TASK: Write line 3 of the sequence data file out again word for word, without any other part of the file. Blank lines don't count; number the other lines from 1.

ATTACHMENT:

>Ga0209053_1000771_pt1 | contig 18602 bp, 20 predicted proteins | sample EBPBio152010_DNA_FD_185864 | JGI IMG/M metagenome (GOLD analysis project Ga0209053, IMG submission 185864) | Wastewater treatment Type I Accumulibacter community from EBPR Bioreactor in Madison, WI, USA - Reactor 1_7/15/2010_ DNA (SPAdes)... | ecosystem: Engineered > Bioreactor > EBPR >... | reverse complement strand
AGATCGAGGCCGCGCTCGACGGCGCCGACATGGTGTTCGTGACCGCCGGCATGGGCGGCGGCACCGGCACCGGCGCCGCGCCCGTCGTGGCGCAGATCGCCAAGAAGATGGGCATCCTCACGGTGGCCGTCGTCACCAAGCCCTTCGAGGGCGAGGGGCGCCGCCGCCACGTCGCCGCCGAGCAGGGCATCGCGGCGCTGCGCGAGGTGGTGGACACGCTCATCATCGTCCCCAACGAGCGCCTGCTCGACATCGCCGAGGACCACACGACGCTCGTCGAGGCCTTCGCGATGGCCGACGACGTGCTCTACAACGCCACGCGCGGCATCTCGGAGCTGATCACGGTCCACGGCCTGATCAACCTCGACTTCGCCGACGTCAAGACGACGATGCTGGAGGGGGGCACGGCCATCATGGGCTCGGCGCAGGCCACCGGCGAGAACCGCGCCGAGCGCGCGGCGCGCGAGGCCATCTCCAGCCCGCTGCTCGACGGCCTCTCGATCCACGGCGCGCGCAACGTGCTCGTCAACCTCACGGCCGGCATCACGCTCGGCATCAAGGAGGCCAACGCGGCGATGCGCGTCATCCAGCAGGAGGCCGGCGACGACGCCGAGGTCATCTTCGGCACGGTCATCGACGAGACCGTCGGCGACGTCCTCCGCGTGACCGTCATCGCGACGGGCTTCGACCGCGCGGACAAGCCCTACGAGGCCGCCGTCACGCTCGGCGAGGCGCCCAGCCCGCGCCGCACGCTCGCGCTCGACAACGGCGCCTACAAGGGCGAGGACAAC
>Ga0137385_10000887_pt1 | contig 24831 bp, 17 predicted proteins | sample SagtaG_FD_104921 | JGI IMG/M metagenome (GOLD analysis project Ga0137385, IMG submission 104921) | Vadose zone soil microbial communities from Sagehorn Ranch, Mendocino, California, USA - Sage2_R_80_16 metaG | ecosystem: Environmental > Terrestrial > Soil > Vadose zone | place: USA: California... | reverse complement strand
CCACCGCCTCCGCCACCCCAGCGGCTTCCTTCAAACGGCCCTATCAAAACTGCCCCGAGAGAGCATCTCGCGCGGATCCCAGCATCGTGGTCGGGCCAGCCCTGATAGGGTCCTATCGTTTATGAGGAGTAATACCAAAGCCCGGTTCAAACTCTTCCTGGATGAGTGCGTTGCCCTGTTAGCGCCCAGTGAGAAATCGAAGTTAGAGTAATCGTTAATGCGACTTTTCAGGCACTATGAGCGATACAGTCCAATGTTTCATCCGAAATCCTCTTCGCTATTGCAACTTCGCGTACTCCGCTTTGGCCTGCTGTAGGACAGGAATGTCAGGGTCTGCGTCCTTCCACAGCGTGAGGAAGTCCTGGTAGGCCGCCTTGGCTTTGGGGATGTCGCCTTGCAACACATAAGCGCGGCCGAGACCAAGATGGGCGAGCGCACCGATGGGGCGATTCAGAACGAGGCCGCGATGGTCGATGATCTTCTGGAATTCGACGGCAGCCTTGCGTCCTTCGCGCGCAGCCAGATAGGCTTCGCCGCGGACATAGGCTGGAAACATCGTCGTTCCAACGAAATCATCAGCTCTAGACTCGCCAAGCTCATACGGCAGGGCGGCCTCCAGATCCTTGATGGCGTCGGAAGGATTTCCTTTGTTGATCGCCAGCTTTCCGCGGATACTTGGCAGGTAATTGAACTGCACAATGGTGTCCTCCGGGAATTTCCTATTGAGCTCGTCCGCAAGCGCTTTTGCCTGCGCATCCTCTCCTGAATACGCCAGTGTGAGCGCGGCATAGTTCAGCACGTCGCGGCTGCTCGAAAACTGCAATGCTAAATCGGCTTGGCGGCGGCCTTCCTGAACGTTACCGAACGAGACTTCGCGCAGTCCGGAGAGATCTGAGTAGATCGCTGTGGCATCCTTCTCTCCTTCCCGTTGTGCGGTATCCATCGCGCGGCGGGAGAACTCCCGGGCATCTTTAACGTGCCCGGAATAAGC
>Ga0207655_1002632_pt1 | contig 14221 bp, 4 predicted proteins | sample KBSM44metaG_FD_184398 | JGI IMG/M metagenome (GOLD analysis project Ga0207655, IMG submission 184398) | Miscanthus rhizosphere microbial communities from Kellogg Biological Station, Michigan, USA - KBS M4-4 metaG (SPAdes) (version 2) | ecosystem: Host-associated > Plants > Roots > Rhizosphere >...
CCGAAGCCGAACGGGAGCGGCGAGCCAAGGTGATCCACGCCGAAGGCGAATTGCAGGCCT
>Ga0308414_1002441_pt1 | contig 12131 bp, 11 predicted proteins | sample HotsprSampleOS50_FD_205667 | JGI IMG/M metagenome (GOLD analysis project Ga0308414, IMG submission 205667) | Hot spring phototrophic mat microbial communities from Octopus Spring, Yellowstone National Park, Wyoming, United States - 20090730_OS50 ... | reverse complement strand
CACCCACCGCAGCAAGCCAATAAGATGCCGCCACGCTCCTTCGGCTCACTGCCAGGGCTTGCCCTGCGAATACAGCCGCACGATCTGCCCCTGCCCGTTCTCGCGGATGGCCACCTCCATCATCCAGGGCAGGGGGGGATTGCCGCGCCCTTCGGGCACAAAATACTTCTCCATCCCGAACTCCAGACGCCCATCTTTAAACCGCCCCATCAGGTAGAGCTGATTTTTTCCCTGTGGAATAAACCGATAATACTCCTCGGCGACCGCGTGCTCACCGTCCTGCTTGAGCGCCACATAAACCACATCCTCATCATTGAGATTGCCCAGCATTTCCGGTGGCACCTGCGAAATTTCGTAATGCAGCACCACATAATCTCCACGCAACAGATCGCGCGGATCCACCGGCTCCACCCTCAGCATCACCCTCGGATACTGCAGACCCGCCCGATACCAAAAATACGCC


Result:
>Ga0137385_10000887_pt1 | contig 24831 bp, 17 predicted proteins | sample SagtaG_FD_104921 | JGI IMG/M metagenome (GOLD analysis project Ga0137385, IMG submission 104921) | Vadose zone soil microbial communities from Sagehorn Ranch, Mendocino, California, USA - Sage2_R_80_16 metaG | ecosystem: Environmental > Terrestrial > Soil > Vadose zone | place: USA: California... | reverse complement strand